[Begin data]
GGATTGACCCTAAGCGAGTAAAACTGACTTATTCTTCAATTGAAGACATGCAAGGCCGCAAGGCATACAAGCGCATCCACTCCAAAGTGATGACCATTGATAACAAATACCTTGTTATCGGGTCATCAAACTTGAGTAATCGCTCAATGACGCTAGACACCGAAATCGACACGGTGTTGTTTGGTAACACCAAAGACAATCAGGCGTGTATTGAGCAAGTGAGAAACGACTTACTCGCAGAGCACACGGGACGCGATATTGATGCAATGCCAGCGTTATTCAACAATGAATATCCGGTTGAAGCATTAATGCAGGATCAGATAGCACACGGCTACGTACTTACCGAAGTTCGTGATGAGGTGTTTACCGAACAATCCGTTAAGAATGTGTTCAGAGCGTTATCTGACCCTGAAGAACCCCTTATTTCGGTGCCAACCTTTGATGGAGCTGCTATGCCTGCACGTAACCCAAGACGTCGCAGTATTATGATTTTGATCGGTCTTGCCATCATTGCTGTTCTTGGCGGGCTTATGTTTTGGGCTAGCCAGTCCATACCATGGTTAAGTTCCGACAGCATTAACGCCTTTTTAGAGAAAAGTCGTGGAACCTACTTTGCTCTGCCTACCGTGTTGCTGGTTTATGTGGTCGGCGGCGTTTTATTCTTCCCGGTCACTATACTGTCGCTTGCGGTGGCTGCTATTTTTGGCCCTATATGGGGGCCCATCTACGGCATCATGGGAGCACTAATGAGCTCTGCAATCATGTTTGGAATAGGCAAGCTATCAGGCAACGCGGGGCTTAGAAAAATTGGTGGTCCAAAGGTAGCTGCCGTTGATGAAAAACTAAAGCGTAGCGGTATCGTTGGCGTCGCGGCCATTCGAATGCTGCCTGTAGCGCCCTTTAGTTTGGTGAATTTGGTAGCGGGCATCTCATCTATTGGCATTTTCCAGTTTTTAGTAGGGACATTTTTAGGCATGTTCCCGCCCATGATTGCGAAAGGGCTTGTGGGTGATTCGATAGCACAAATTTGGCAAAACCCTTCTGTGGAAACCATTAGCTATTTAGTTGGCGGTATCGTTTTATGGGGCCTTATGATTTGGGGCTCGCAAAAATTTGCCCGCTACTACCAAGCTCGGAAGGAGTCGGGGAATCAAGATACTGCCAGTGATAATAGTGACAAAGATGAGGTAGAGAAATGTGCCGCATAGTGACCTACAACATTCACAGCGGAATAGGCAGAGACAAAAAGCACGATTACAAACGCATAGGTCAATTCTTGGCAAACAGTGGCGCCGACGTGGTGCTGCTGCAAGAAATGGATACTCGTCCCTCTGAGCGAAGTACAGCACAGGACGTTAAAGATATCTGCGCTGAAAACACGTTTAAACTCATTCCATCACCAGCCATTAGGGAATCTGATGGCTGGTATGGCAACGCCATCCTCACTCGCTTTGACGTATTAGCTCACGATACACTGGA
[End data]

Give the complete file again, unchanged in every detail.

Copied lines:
GGATTGACCCTAAGCGAGTAAAACTGACTTATTCTTCAATTGAAGACATGCAAGGCCGCAAGGCATACAAGCGCATCCACTCCAAAGTGATGACCATTGATAACAAATACCTTGTTATCGGGTCATCAAACTTGAGTAATCGCTCAATGACGCTAGACACCGAAATCGACACGGTGTTGTTTGGTAACACCAAAGACAATCAGGCGTGTATTGAGCAAGTGAGAAACGACTTACTCGCAGAGCACACGGGACGCGATATTGATGCAATGCCAGCGTTATTCAACAATGAATATCCGGTTGAAGCATTAATGCAGGATCAGATAGCACACGGCTACGTACTTACCGAAGTTCGTGATGAGGTGTTTACCGAACAATCCGTTAAGAATGTGTTCAGAGCGTTATCTGACCCTGAAGAACCCCTTATTTCGGTGCCAACCTTTGATGGAGCTGCTATGCCTGCACGTAACCCAAGACGTCGCAGTATTATGATTTTGATCGGTCTTGCCATCATTGCTGTTCTTGGCGGGCTTATGTTTTGGGCTAGCCAGTCCATACCATGGTTAAGTTCCGACAGCATTAACGCCTTTTTAGAGAAAAGTCGTGGAACCTACTTTGCTCTGCCTACCGTGTTGCTGGTTTATGTGGTCGGCGGCGTTTTATTCTTCCCGGTCACTATACTGTCGCTTGCGGTGGCTGCTATTTTTGGCCCTATATGGGGGCCCATCTACGGCATCATGGGAGCACTAATGAGCTCTGCAATCATGTTTGGAATAGGCAAGCTATCAGGCAACGCGGGGCTTAGAAAAATTGGTGGTCCAAAGGTAGCTGCCGTTGATGAAAAACTAAAGCGTAGCGGTATCGTTGGCGTCGCGGCCATTCGAATGCTGCCTGTAGCGCCCTTTAGTTTGGTGAATTTGGTAGCGGGCATCTCATCTATTGGCATTTTCCAGTTTTTAGTAGGGACATTTTTAGGCATGTTCCCGCCCATGATTGCGAAAGGGCTTGTGGGTGATTCGATAGCACAAATTTGGCAAAACCCTTCTGTGGAAACCATTAGCTATTTAGTTGGCGGTATCGTTTTATGGGGCCTTATGATTTGGGGCTCGCAAAAATTTGCCCGCTACTACCAAGCTCGGAAGGAGTCGGGGAATCAAGATACTGCCAGTGATAATAGTGACAAAGATGAGGTAGAGAAATGTGCCGCATAGTGACCTACAACATTCACAGCGGAATAGGCAGAGACAAAAAGCACGATTACAAACGCATAGGTCAATTCTTGGCAAACAGTGGCGCCGACGTGGTGCTGCTGCAAGAAATGGATACTCGTCCCTCTGAGCGAAGTACAGCACAGGACGTTAAAGATATCTGCGCTGAAAACACGTTTAAACTCATTCCATCACCAGCCATTAGGGAATCTGATGGCTGGTATGGCAACGCCATCCTCACTCGCTTTGACGTATTAGCTCACGATACACTGGA